market its            match-maker          according to          area.               E.g. Walt             resources:
  products.             giving                        so s
                                             fra n ch i r’        E.g. EON,            Disney                capital, raw,
 E.g. Burger           licenses             formula and           Petrol Kiosk         cartoon               material and
  King                  received             methods.                                   character             management
                        from                E.g. Coca-                                                      E.g. PERNAS
                        franchisor to        cola                                                             EDAR (G-Mart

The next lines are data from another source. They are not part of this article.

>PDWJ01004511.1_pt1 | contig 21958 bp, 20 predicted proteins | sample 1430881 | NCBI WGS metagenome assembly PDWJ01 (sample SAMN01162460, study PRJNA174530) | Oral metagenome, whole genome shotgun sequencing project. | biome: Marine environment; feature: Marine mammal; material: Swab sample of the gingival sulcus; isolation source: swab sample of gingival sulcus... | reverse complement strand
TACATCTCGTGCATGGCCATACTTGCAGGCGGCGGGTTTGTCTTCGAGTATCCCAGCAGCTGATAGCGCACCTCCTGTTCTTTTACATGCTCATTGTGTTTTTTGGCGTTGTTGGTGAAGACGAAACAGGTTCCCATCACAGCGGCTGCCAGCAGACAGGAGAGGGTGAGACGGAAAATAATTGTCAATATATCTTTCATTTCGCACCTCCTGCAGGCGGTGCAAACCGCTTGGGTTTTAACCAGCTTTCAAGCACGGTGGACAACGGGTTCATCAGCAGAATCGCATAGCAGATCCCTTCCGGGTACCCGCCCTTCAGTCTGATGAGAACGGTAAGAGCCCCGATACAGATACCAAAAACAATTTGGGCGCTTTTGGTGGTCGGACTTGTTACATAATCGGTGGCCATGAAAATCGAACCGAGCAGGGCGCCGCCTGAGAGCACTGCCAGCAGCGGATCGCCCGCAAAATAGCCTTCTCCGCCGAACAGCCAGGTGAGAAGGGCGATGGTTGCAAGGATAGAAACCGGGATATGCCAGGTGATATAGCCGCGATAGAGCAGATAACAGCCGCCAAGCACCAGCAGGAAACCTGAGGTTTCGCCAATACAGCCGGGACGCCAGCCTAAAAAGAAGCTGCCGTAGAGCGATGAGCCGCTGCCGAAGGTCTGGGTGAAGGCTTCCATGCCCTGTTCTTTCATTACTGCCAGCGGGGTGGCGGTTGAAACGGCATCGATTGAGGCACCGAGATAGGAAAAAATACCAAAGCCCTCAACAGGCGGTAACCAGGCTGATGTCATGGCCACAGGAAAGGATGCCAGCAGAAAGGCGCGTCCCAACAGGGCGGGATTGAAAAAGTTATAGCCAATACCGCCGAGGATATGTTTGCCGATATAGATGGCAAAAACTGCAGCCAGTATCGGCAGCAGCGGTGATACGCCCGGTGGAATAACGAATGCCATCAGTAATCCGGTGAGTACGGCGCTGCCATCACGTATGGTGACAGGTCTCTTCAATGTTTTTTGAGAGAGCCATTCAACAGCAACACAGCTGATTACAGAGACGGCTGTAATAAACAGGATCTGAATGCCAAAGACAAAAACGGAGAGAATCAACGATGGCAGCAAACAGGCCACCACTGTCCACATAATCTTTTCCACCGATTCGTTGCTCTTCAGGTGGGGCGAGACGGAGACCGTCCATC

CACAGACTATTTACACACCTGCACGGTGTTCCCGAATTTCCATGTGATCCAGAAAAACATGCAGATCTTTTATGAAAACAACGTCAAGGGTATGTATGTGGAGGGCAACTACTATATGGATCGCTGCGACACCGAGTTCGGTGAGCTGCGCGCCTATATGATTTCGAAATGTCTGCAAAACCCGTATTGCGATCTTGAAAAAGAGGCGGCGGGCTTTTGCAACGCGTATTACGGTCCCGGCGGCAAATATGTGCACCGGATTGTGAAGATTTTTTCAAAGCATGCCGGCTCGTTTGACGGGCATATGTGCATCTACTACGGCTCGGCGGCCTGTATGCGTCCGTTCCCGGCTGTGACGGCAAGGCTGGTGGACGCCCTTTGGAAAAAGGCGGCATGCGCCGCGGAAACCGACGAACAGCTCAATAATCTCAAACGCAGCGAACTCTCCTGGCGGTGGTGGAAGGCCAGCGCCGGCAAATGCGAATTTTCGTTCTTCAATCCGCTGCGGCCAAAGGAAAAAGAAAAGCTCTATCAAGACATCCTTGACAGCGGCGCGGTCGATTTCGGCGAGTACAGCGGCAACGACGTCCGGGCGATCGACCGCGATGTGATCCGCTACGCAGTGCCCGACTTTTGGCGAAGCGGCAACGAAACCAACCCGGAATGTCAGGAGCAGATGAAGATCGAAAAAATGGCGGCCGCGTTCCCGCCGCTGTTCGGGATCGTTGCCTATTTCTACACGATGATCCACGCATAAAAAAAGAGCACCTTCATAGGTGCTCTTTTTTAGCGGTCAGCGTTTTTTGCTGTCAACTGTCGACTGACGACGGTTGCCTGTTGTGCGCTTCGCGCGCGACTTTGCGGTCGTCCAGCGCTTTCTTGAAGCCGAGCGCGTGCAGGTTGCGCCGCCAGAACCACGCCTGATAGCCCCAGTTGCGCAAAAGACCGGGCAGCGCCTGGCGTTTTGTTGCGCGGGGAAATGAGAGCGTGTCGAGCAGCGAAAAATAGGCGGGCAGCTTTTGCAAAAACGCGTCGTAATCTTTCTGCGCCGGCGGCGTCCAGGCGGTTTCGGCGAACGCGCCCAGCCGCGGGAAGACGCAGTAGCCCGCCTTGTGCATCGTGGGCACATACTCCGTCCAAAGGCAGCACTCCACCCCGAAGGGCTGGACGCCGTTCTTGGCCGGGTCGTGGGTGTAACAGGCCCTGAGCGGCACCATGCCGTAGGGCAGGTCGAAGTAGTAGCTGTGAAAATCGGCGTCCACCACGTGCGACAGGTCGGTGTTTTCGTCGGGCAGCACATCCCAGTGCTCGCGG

appoint local                                                                         stores)
                        franchisees.
                       E.g.
                                    s’
                        M cD o n a l s,
                        Pizza Hut, 7-
                        Eleven




           Source:         Franchise System: A Strategy towards Creating Bumiputera
                 Commercial and Industrial Community. July 1991, page 5-8. Prepared by
                           se   vi o       m     n ste s                              o          a
                 F ra n ch i D i si n , P ri e M i i r’ D e p a rtm e n t; In n o va ti n A sso ci te s
                 Analysis.


           However, after the enactment of the Act, not all of the alluded business models
                                      se              se         n              ve
           are recognized as fra n ch i s. “F ra n ch i ” h a s si ce b e e n g i n a sta tu to ry
           definition under the Act.

           According to the Innovation Associates Analysis, under Section 4 of the Act, it
                n               se                                                th                      m i